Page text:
Amanda: Dyslexia has given me some challenges in my writing life as well as my everyday life. It often makes it difficult for me to focus, since forming words and spelling can be a challenge, so my mind wanders to easier things. I’m pretty sure most writers struggle with mind wandering, though!
Spelling and grammar can often be more difficult for me as well, since I will make a mistake in my Word document, but my brain processes it, telling me that I’ve spelled the word correctly. It makes things a jumble sometimes, but that’s what editors are for, right?
Revisions and Editing
KP: You talked quite a lot on your blog about your revision process for the last book in your trilogy, Viral Execution. What were those revisions like?
Amanda: Viral Execution was particularly hard for me to write and revise. I’m not sure if it was because it was the last book or something else. I wrote half the book before deciding it wasn’t interesting enough and scrapped it and started over. It kept feeling like a rehash of the other two books. With a lot of hard work, I feel like it turned out to be much different from the first two.
During the first few rewrites, I didn’t show the story to anyone but a close friend, and she agreed with me on the points I made. I didn’t show the story to my main editor until after I had a solid first draft I was happy with, and then the small revisions began.
The smaller revisions were just those needed to make the story flow better and fix an error here or a typo there. After I was satisfied with the first draft, it didn’t change much after that.
KP: How difficult was it to rewrite the first half of your story?
Amanda: It was quite difficult to rewrite the first half of Viral Execution. It took me about two months to figure out how the story would proceed. Sometimes it felt like the story would never move along, but I kept persevering and trying different routes, and eventually it started moving nicely.
KP: Sometimes we as writers can get very attached to our characters and scenes, and it can be hard to rewrite or cut them completely from the story. What has your experience been with these kinds of large-scale revisions? What advice would you give to writers who are struggling with these kinds of revisions?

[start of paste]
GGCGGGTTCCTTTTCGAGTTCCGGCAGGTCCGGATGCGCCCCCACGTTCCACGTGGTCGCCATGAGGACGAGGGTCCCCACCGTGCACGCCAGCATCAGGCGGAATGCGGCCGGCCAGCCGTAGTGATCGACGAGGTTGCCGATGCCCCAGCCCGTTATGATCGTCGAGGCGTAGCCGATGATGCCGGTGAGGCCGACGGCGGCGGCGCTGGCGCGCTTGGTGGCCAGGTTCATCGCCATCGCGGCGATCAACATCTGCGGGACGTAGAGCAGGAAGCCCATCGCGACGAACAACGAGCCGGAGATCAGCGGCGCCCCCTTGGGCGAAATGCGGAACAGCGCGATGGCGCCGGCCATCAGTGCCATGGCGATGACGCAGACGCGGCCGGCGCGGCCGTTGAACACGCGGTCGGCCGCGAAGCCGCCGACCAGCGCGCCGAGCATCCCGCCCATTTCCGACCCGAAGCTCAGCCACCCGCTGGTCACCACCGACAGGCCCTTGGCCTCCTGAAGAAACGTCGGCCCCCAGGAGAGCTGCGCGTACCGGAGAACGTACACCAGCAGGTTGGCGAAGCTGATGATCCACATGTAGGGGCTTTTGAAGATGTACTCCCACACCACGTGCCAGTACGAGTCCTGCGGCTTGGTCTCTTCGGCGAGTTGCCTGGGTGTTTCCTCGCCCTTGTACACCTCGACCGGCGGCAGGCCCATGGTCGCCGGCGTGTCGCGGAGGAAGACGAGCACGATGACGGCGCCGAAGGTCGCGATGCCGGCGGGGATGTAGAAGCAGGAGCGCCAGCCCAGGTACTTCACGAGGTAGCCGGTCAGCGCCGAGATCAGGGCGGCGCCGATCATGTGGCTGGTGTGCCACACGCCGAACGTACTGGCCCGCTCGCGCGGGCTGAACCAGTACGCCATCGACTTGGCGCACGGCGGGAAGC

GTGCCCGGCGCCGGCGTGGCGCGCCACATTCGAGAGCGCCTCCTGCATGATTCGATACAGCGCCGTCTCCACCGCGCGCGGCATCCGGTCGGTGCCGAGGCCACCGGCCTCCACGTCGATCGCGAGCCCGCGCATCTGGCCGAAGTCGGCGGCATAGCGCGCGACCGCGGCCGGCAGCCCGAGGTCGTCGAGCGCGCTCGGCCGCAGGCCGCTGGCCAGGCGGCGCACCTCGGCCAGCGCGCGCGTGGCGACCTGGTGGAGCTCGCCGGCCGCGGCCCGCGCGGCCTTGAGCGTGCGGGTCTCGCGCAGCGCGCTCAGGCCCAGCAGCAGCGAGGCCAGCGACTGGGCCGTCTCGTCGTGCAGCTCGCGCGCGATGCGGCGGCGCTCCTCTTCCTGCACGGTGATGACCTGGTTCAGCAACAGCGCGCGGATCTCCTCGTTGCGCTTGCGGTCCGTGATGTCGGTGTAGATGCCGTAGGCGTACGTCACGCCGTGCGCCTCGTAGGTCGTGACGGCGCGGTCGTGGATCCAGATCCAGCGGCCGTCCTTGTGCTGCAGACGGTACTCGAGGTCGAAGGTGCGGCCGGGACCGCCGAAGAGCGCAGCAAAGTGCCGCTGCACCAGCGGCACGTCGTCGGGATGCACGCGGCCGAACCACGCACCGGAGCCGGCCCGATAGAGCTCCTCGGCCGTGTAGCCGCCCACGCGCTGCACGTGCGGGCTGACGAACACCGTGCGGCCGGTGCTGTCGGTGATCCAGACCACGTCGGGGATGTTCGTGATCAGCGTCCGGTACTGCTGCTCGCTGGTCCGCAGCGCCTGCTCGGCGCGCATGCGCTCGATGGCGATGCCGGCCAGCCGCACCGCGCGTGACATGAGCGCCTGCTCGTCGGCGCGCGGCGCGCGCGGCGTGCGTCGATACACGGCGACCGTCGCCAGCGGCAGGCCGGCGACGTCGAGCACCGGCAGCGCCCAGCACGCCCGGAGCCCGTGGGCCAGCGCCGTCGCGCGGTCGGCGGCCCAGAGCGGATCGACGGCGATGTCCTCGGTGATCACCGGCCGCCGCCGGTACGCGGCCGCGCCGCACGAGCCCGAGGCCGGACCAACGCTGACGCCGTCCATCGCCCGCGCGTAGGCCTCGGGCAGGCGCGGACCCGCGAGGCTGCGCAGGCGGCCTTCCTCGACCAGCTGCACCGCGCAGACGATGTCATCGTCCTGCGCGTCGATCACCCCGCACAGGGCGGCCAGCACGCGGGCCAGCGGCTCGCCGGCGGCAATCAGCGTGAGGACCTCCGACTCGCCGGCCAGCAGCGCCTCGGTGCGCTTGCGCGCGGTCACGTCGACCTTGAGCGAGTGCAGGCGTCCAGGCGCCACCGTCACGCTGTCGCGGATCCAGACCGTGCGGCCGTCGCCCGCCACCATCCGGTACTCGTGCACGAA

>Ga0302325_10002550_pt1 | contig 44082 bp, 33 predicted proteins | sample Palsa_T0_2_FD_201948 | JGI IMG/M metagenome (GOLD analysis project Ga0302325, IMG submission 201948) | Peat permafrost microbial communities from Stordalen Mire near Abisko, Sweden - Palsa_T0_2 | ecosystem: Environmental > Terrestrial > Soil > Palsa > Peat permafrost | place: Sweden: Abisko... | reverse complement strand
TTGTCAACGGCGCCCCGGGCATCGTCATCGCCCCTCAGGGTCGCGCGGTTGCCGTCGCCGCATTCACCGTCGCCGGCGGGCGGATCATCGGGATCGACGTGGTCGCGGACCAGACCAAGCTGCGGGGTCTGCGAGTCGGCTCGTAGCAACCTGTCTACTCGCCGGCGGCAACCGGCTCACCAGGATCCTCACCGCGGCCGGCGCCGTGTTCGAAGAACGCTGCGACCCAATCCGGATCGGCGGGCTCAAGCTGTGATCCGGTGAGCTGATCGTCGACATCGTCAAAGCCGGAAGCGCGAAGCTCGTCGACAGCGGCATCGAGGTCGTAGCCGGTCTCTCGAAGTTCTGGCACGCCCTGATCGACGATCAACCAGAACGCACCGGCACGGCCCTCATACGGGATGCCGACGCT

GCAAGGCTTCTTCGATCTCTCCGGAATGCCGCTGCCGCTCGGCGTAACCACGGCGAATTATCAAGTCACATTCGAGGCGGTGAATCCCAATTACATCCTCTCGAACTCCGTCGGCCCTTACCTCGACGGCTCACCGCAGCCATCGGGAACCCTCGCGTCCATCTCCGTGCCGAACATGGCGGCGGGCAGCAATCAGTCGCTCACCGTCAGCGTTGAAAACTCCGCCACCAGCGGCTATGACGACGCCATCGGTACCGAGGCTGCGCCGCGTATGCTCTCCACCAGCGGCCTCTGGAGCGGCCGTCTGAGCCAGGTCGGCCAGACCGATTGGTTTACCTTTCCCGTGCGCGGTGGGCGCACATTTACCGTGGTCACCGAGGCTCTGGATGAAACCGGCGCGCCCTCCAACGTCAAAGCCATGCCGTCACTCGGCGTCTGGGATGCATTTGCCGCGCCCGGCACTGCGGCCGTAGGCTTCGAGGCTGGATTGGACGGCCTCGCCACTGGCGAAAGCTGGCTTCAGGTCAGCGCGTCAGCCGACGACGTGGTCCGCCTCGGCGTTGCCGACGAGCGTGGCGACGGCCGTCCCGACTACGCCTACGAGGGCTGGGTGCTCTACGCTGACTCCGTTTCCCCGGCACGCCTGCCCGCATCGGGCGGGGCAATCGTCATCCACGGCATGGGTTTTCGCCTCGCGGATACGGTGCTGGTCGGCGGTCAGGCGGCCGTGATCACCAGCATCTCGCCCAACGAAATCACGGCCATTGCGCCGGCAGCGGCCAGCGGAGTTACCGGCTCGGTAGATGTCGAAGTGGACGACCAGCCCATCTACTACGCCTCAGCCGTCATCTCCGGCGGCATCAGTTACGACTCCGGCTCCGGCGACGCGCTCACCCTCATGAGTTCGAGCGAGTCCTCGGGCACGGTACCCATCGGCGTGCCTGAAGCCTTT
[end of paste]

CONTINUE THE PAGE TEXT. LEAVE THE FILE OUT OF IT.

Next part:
Amanda: My advice would be to not let an emotional attachment get in the way of a needed revision. The character might be one that you love, but the writer needs to do what is best for the story. In the end of Viral Execution, one of my characters (who I liked very much) ended up dying. I tried to save him in the first draft, but eventually I realized he had to die to create a better ending.
KP: Do you have a system for revising your novels? If so, what is it?
Amanda: My system is revise, revise, and revise again. Usually I revise as I write, chapter by chapter, so my first draft is pretty clean by the time I’m done. After the first draft, I have a friend read it and give me opinions, and then my mother is my main editor after that. She reads the book aloud to help find more errors, and then we keep revising until it’s ready to go to the publisher.
KP: Finally, if you could give only one piece of advice on how to go about writing a book, what would it be?
Amanda: My advice would be to never give up. If writing is what you really want to do, then you have to keep writing. Learn as much as you can, and read as much as you can. Just don’t stop.
Ready for the Giveaway?
Kingdom Pen is sponsoring a giveaway of Amanda’s first book, Precisely Terminated. To be entered in the giveaway, click the widget below and login with either Facebook or email to see all the possible ways to enter. The more options you choose, the more entries you get, and the greater your chances of winning!
This giveaway will run from January 13th to 19th, so enter while you can!